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UDC Leaf (EA) - Building a VXLAN network

This article will describe how to make a VXLAN tunnel between two servers using UDC Leaf switches. It shows two different configurations that allow two servers to communicate with each other across a VXLAN tunnel, like in a large data center. The principles and directions of this article scale to a much larger network.

This article assumes that you have already set up your UDC Leaf units and can access the command line using SSH. See this article for an explanation on setting up a UDC Leaf unit. 

Why VXLAN is useful

VXLAN is a technology to create virtual, fully-separated L2 networks across a data center. They are similar to L2 VLANs, but a single network can have up to ~16 million VXLANs. Devices on each VXLAN network can only communicate with other devices on the same VXLAN network, unless routing is enabled between multiple VXLAN networks, allowing for secure multitenancy.

This enables you to build large networks where devices at any location in the data center can be on the same virtual L2 network, with a very large number of virtual L2 networks supported. All of this can take place at 100 GbE performance levels using Leaf and Spine switches. This is highly useful for modern, virtual workloads such as live migration of virtual machines and software-defined storage in large, multitenant data centers.

Key terminology

  • Virtual Network Identifier (VNI): The identifier of one VXLAN virtual network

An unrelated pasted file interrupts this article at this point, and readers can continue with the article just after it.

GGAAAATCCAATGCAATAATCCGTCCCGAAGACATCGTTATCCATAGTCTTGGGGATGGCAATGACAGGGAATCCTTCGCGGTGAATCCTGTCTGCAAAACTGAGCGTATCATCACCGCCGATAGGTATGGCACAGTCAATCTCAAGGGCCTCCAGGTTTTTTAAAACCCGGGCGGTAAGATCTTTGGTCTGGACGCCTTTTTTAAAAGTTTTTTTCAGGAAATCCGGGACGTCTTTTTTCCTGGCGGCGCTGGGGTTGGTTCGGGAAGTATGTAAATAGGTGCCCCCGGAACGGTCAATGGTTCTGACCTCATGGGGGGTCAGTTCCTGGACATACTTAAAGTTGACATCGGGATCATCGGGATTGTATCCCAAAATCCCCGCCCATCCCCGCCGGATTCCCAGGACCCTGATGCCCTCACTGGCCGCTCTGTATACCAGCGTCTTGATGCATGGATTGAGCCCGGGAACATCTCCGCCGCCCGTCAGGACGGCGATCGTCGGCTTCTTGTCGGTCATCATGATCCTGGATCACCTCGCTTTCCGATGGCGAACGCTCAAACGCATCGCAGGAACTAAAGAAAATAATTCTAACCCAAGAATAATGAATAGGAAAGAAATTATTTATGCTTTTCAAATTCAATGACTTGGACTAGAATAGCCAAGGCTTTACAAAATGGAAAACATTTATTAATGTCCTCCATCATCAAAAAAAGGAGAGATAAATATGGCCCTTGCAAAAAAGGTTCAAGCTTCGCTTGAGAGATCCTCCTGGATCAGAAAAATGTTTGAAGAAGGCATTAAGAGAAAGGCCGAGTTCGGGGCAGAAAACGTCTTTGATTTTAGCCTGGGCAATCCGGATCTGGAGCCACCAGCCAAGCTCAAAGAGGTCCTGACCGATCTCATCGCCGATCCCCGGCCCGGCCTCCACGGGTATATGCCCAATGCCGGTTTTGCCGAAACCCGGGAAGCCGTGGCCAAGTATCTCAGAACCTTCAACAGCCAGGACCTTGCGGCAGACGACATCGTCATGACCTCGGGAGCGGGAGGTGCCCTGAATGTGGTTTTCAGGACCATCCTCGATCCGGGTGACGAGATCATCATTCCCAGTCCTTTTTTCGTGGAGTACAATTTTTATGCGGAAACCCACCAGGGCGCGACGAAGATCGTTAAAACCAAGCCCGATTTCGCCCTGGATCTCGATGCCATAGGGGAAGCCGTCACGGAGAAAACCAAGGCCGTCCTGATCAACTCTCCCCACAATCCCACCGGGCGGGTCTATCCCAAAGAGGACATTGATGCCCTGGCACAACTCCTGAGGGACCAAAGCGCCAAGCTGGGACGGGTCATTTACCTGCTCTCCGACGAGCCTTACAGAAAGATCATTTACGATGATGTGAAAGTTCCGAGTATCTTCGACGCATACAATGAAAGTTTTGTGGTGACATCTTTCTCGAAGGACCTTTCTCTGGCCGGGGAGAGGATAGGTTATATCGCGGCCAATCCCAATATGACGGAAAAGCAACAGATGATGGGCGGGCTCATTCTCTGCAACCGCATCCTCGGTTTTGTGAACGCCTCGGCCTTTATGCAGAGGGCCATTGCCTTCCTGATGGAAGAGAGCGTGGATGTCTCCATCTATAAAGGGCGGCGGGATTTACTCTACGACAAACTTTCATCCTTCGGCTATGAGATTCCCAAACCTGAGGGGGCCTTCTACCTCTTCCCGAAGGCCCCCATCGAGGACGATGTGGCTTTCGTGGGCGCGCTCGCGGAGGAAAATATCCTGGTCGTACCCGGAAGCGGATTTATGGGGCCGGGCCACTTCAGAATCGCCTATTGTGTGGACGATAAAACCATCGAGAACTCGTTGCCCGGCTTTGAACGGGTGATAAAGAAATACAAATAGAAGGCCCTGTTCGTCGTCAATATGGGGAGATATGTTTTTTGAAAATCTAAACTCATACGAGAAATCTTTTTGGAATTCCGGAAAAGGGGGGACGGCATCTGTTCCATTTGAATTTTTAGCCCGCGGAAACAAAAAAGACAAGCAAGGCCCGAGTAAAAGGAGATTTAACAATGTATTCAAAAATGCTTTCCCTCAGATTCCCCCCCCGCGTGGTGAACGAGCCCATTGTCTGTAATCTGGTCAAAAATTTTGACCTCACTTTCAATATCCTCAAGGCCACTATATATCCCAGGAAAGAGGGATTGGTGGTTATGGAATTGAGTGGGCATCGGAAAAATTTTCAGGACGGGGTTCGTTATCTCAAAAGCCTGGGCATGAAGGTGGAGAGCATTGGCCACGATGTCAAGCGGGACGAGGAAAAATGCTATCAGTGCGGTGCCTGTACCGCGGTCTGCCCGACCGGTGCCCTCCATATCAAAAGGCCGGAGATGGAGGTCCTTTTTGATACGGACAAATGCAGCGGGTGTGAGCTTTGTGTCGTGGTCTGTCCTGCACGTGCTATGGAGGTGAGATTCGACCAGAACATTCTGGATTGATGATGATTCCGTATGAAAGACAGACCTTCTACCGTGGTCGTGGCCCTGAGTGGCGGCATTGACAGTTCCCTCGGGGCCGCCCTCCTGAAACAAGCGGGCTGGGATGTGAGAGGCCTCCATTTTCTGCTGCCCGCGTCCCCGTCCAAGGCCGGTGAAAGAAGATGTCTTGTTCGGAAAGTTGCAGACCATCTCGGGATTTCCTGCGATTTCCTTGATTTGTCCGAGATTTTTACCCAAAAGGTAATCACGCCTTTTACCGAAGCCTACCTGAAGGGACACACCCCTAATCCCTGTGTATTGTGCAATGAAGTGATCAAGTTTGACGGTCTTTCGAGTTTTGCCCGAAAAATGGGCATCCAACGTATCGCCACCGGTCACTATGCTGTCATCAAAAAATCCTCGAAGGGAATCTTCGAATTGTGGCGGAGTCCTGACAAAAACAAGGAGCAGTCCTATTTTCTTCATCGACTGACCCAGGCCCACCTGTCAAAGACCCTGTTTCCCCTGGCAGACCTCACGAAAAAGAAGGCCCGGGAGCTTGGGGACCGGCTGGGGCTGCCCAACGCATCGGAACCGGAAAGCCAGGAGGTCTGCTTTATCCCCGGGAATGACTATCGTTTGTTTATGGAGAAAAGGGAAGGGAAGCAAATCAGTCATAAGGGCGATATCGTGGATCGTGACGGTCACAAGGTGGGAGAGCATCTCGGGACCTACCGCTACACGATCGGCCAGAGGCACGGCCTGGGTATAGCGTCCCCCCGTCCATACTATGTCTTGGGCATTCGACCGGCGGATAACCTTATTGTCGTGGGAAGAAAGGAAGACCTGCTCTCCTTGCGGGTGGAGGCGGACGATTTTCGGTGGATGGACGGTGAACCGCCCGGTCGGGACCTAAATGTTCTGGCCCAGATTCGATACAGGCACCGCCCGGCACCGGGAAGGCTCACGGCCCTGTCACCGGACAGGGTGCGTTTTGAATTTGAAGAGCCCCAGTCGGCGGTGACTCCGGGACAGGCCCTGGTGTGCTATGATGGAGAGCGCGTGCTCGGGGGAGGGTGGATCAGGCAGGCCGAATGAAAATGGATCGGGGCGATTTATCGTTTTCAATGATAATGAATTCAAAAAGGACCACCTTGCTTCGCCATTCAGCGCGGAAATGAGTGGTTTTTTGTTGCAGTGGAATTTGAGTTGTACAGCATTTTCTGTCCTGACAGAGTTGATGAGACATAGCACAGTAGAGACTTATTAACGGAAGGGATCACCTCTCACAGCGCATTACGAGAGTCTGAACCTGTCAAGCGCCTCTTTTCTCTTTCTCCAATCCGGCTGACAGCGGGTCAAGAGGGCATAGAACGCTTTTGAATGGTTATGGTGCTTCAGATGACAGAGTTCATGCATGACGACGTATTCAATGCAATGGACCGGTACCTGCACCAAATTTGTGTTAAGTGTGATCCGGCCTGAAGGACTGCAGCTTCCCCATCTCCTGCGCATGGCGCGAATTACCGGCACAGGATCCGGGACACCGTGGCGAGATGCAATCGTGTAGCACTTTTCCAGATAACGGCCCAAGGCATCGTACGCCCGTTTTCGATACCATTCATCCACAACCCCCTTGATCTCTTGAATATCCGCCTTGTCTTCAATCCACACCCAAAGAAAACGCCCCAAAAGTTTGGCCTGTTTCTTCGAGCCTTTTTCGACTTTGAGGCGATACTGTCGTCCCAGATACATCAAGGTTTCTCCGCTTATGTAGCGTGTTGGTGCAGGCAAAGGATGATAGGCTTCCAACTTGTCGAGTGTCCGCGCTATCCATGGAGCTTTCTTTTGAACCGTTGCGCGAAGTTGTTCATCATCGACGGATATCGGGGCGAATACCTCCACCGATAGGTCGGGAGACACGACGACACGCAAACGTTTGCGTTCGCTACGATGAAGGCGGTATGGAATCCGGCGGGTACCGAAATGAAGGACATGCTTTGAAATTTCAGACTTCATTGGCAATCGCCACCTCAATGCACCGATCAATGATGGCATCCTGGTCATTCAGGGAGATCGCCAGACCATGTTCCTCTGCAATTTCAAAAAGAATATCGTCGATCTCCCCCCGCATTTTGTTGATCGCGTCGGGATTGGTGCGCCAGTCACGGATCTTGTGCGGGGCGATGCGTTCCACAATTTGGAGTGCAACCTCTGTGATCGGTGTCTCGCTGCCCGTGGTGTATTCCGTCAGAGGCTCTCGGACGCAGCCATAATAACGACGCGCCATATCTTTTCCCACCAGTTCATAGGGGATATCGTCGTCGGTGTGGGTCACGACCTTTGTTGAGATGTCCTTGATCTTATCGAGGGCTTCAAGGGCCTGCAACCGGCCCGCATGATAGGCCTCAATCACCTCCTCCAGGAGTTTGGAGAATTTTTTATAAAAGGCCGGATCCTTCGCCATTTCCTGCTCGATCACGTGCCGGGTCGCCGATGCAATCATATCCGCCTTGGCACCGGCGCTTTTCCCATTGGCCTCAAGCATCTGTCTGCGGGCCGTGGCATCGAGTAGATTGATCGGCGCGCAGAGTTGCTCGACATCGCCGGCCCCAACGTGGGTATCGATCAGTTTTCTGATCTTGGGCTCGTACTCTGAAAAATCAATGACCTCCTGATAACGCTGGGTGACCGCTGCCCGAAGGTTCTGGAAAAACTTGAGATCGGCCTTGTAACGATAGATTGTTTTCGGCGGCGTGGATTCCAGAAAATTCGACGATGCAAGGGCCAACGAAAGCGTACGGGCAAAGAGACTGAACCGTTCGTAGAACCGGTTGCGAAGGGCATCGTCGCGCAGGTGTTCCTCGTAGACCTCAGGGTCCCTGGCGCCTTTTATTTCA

• Virtual Tunnel Endpoint (VTEP): The role each UDC Leaf switch plays in terminating a VXLAN tunnel and providing a virtual L2 interface to the devices connected to them (e.g., Servers)
  • L2 overlay: A virtual network configured for a VNI across any two VTEPs for two devices (e.g., Servers) to communicate to each other as if on the same L2 switched network
  • L3 underlay: A routed L3 network between Leaf switches through which L2 overlays traffic is directed from one VTEP to another

Overview of example configurations

We will look at two different configurations, each utilizing two UDC Leaf switches.

Configuration 1: Two UDC Leaf switches alone

In this configuration, we will use only two UDC Leaf switches. They will directly connect to each other with no intermediary. One server will connect to each UDC Leaf switch.

In this example, we will call our two switches Leaf A and Leaf B. We will connect the UDC Leaf switches to each other on port 54 (QSFP28), and connect servers to each UDC Leaf switch on port 5 (SFP28).

Configuration 1 diagram

Leaf_Setup_UISP_Leaf_VXLAN_v01.png

Configuration 2: Two UDC Leaf switches with a third-party spine switch

In this configuration, we will use two UDC Leaf switches, with one Mellanox SN2010 switch sitting between them, as a stand-in Spine switch. This is a basic version of the networks created for much larger data centers, wherein each Leaf switch connects to each Spine switch, and there are multiple Spine switches. This topology (known as "Clos topology") enables efficient traffic routing across large data centers with multiple VXLAN networks.

Note that the Mellanox SN2010 is used as an example, but this configuration should work with other 100 GbE routers and L3 switches as well.